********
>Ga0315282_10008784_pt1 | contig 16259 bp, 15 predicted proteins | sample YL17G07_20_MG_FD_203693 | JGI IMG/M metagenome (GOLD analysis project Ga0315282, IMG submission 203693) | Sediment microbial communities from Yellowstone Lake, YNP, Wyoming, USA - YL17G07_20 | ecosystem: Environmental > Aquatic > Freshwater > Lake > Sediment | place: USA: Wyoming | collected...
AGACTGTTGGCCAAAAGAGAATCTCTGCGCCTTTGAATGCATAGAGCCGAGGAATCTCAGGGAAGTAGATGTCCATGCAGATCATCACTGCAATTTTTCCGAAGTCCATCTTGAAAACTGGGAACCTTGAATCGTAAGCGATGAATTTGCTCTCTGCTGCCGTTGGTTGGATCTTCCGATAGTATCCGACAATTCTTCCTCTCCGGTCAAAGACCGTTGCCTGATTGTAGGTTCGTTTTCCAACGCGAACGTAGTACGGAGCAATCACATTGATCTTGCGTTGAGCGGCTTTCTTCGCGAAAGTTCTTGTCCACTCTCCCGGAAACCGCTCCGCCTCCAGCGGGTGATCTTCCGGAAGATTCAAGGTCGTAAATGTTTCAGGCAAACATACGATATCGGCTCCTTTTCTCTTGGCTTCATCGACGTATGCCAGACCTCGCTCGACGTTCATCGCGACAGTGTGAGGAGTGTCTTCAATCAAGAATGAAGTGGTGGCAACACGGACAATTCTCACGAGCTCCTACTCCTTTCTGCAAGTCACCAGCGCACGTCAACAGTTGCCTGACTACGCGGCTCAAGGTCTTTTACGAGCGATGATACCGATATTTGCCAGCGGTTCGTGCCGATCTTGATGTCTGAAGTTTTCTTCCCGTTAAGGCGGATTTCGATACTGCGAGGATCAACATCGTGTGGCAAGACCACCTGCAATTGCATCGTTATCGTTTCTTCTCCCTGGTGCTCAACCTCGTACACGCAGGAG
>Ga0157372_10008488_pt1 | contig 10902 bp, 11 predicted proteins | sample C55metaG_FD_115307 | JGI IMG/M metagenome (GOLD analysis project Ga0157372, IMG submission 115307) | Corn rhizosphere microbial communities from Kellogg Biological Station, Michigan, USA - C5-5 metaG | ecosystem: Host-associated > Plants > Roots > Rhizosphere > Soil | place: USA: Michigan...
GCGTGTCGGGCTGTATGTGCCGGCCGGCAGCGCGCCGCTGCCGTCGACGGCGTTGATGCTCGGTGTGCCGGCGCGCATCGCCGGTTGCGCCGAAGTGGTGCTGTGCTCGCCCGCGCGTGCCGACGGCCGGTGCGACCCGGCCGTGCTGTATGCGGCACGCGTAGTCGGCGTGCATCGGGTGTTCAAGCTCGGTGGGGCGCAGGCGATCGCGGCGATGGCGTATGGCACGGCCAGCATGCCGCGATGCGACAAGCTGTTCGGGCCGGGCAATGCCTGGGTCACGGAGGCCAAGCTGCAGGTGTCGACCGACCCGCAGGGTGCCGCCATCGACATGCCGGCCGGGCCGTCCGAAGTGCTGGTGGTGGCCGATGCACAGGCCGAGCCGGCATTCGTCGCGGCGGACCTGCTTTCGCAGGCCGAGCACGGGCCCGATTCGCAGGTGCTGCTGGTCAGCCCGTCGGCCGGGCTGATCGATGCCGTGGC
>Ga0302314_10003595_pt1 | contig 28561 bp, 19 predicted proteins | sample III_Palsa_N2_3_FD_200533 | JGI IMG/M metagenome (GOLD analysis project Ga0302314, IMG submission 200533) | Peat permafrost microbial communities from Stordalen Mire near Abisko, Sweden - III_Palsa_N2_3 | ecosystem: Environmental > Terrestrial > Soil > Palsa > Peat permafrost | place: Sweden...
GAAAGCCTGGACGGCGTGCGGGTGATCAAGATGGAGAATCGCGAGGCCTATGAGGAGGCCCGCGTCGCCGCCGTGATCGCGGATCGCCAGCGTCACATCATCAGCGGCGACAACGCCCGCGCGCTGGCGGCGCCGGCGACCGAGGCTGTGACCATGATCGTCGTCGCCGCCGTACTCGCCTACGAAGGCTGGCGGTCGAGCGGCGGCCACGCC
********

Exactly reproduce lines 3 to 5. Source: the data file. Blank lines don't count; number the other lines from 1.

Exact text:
>Ga0157372_10008488_pt1 | contig 10902 bp, 11 predicted proteins | sample C55metaG_FD_115307 | JGI IMG/M metagenome (GOLD analysis project Ga0157372, IMG submission 115307) | Corn rhizosphere microbial communities from Kellogg Biological Station, Michigan, USA - C5-5 metaG | ecosystem: Host-associated > Plants > Roots > Rhizosphere > Soil | place: USA: Michigan...
GCGTGTCGGGCTGTATGTGCCGGCCGGCAGCGCGCCGCTGCCGTCGACGGCGTTGATGCTCGGTGTGCCGGCGCGCATCGCCGGTTGCGCCGAAGTGGTGCTGTGCTCGCCCGCGCGTGCCGACGGCCGGTGCGACCCGGCCGTGCTGTATGCGGCACGCGTAGTCGGCGTGCATCGGGTGTTCAAGCTCGGTGGGGCGCAGGCGATCGCGGCGATGGCGTATGGCACGGCCAGCATGCCGCGATGCGACAAGCTGTTCGGGCCGGGCAATGCCTGGGTCACGGAGGCCAAGCTGCAGGTGTCGACCGACCCGCAGGGTGCCGCCATCGACATGCCGGCCGGGCCGTCCGAAGTGCTGGTGGTGGCCGATGCACAGGCCGAGCCGGCATTCGTCGCGGCGGACCTGCTTTCGCAGGCCGAGCACGGGCCCGATTCGCAGGTGCTGCTGGTCAGCCCGTCGGCCGGGCTGATCGATGCCGTGGC
>Ga0302314_10003595_pt1 | contig 28561 bp, 19 predicted proteins | sample III_Palsa_N2_3_FD_200533 | JGI IMG/M metagenome (GOLD analysis project Ga0302314, IMG submission 200533) | Peat permafrost microbial communities from Stordalen Mire near Abisko, Sweden - III_Palsa_N2_3 | ecosystem: Environmental > Terrestrial > Soil > Palsa > Peat permafrost | place: Sweden...